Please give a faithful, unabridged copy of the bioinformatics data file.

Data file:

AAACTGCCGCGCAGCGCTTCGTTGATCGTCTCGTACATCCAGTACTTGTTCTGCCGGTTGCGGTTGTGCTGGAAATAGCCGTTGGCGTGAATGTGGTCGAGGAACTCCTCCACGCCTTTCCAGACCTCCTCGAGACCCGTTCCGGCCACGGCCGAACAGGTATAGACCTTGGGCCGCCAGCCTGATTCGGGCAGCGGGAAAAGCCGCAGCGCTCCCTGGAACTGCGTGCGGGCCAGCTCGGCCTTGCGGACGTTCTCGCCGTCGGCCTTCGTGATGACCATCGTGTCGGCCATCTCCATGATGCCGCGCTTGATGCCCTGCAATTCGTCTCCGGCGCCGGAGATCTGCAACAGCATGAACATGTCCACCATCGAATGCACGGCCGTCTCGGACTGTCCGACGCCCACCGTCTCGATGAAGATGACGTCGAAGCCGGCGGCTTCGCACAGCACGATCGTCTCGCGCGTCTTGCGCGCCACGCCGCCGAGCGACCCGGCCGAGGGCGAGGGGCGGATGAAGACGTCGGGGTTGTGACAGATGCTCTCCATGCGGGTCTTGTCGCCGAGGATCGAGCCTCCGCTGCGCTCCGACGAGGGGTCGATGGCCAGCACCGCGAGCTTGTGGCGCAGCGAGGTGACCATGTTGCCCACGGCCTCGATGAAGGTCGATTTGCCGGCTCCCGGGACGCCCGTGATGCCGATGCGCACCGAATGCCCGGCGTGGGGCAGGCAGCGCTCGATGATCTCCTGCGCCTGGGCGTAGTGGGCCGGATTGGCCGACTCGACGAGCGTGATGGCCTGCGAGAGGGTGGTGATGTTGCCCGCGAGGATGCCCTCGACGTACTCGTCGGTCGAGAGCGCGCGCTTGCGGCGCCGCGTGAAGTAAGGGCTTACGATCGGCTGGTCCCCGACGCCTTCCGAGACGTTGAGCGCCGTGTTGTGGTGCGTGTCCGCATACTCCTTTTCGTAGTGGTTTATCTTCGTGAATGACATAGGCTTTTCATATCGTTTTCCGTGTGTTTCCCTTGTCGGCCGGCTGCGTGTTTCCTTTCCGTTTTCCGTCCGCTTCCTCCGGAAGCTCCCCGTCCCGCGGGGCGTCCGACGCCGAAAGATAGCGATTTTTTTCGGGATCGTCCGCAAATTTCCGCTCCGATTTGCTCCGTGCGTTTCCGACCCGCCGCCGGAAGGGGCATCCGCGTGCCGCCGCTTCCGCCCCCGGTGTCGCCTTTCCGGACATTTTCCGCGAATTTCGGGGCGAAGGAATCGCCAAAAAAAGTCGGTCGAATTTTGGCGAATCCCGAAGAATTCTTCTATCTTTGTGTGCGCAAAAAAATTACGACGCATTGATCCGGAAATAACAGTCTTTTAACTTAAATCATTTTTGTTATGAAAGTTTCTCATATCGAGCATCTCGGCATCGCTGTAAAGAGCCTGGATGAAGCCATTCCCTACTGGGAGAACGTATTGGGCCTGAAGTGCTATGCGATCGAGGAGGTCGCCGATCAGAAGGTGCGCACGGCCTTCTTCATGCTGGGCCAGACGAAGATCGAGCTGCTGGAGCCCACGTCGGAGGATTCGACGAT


AAACTGCCGCGCAGCGCTTCGTTGATCGTCTCGTACATCCAGTACTTGTTCTGCCGGTTGCGGTTGTGCTGGAAATAGCCGTTGGCGTGAATGTGGTCGAGGAACTCCTCCACGCCTTTCCAGACCTCCTCGAGACCCGTTCCGGCCACGGCCGAACAGGTATAGACCTTGGGCCGCCAGCCTGATTCGGGCAGCGGGAAAAGCCGCAGCGCTCCCTGGAACTGCGTGCGGGCCAGCTCGGCCTTGCGGACGTTCTCGCCGTCGGCCTTCGTGATGACCATCGTGTCGGCCATCTCCATGATGCCGCGCTTGATGCCCTGCAATTCGTCTCCGGCGCCGGAGATCTGCAACAGCATGAACATGTCCACCATCGAATGCACGGCCGTCTCGGACTGTCCGACGCCCACCGTCTCGATGAAGATGACGTCGAAGCCGGCGGCTTCGCACAGCACGATCGTCTCGCGCGTCTTGCGCGCCACGCCGCCGAGCGACCCGGCCGAGGGCGAGGGGCGGATGAAGACGTCGGGGTTGTGACAGATGCTCTCCATGCGGGTCTTGTCGCCGAGGATCGAGCCTCCGCTGCGCTCCGACGAGGGGTCGATGGCCAGCACCGCGAGCTTGTGGCGCAGCGAGGTGACCATGTTGCCCACGGCCTCGATGAAGGTCGATTTGCCGGCTCCCGGGACGCCCGTGATGCCGATGCGCACCGAATGCCCGGCGTGGGGCAGGCAGCGCTCGATGATCTCCTGCGCCTGGGCGTAGTGGGCCGGATTGGCCGACTCGACGAGCGTGATGGCCTGCGAGAGGGTGGTGATGTTGCCCGCGAGGATGCCCTCGACGTACTCGTCGGTCGAGAGCGCGCGCTTGCGGCGCCGCGTGAAGTAAGGGCTTACGATCGGCTGGTCCCCGACGCCTTCCGAGACGTTGAGCGCCGTGTTGTGGTGCGTGTCCGCATACTCCTTTTCGTAGTGGTTTATCTTCGTGAATGACATAGGCTTTTCATATCGTTTTCCGTGTGTTTCCCTTGTCGGCCGGCTGCGTGTTTCCTTTCCGTTTTCCGTCCGCTTCCTCCGGAAGCTCCCCGTCCCGCGGGGCGTCCGACGCCGAAAGATAGCGATTTTTTTCGGGATCGTCCGCAAATTTCCGCTCCGATTTGCTCCGTGCGTTTCCGACCCGCCGCCGGAAGGGGCATCCGCGTGCCGCCGCTTCCGCCCCCGGTGTCGCCTTTCCGGACATTTTCCGCGAATTTCGGGGCGAAGGAATCGCCAAAAAAAGTCGGTCGAATTTTGGCGAATCCCGAAGAATTCTTCTATCTTTGTGTGCGCAAAAAAATTACGACGCATTGATCCGGAAATAACAGTCTTTTAACTTAAATCATTTTTGTTATGAAAGTTTCTCATATCGAGCATCTCGGCATCGCTGTAAAGAGCCTGGATGAAGCCATTCCCTACTGGGAGAACGTATTGGGCCTGAAGTGCTATGCGATCGAGGAGGTCGCCGATCAGAAGGTGCGCACGGCCTTCTTCATGCTGGGCCAGACGAAGATCGAGCTGCTGGAGCCCACGTCGGAGGATTCGACGAT